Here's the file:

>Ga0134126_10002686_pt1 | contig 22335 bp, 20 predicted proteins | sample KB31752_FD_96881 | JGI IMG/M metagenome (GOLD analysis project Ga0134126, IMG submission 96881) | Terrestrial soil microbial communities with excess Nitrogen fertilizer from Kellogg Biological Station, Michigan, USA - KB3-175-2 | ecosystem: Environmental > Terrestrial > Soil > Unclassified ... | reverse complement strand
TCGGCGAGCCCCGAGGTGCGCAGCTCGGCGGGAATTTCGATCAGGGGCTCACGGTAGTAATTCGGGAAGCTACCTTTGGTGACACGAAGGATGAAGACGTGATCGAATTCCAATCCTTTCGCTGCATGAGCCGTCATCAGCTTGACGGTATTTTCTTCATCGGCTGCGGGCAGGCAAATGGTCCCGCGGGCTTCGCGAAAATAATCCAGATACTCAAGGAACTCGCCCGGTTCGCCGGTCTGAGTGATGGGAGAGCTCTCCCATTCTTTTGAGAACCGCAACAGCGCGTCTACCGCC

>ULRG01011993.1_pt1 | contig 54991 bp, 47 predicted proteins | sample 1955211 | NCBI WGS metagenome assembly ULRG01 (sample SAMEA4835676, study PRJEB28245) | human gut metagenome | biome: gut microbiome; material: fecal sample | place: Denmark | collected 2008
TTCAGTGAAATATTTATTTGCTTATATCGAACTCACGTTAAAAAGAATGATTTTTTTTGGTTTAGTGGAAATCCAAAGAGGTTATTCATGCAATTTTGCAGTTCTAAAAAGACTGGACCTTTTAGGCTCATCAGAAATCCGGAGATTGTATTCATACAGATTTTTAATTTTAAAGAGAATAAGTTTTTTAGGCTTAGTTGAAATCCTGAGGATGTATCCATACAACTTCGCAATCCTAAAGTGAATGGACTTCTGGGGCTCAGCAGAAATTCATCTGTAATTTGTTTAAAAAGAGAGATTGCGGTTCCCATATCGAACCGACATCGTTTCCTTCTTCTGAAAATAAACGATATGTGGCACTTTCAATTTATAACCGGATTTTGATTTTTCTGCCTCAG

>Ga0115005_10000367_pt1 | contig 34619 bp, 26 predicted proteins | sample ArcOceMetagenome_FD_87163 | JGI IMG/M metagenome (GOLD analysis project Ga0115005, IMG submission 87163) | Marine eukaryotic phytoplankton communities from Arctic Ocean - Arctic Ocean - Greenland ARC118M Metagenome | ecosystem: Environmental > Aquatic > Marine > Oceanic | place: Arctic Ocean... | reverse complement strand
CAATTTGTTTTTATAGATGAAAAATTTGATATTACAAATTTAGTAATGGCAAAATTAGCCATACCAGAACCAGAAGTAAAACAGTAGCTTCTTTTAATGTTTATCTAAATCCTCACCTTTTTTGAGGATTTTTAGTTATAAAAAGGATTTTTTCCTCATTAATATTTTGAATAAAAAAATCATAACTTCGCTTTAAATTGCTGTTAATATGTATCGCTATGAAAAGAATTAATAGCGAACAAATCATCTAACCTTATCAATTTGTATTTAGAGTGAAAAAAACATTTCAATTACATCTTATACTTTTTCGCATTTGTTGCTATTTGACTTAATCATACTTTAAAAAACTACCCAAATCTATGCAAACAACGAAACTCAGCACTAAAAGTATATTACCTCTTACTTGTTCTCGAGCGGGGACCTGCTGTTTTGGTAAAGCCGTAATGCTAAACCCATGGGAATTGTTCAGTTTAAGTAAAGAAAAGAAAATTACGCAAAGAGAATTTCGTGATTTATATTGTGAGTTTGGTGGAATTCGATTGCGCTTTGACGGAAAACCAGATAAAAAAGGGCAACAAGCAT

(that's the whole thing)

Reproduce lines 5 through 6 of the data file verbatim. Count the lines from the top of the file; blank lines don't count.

>Ga0115005_10000367_pt1 | contig 34619 bp, 26 predicted proteins | sample ArcOceMetagenome_FD_87163 | JGI IMG/M metagenome (GOLD analysis project Ga0115005, IMG submission 87163) | Marine eukaryotic phytoplankton communities from Arctic Ocean - Arctic Ocean - Greenland ARC118M Metagenome | ecosystem: Environmental > Aquatic > Marine > Oceanic | place: Arctic Ocean... | reverse complement strand
CAATTTGTTTTTATAGATGAAAAATTTGATATTACAAATTTAGTAATGGCAAAATTAGCCATACCAGAACCAGAAGTAAAACAGTAGCTTCTTTTAATGTTTATCTAAATCCTCACCTTTTTTGAGGATTTTTAGTTATAAAAAGGATTTTTTCCTCATTAATATTTTGAATAAAAAAATCATAACTTCGCTTTAAATTGCTGTTAATATGTATCGCTATGAAAAGAATTAATAGCGAACAAATCATCTAACCTTATCAATTTGTATTTAGAGTGAAAAAAACATTTCAATTACATCTTATACTTTTTCGCATTTGTTGCTATTTGACTTAATCATACTTTAAAAAACTACCCAAATCTATGCAAACAACGAAACTCAGCACTAAAAGTATATTACCTCTTACTTGTTCTCGAGCGGGGACCTGCTGTTTTGGTAAAGCCGTAATGCTAAACCCATGGGAATTGTTCAGTTTAAGTAAAGAAAAGAAAATTACGCAAAGAGAATTTCGTGATTTATATTGTGAGTTTGGTGGAATTCGATTGCGCTTTGACGGAAAACCAGATAAAAAAGGGCAACAAGCAT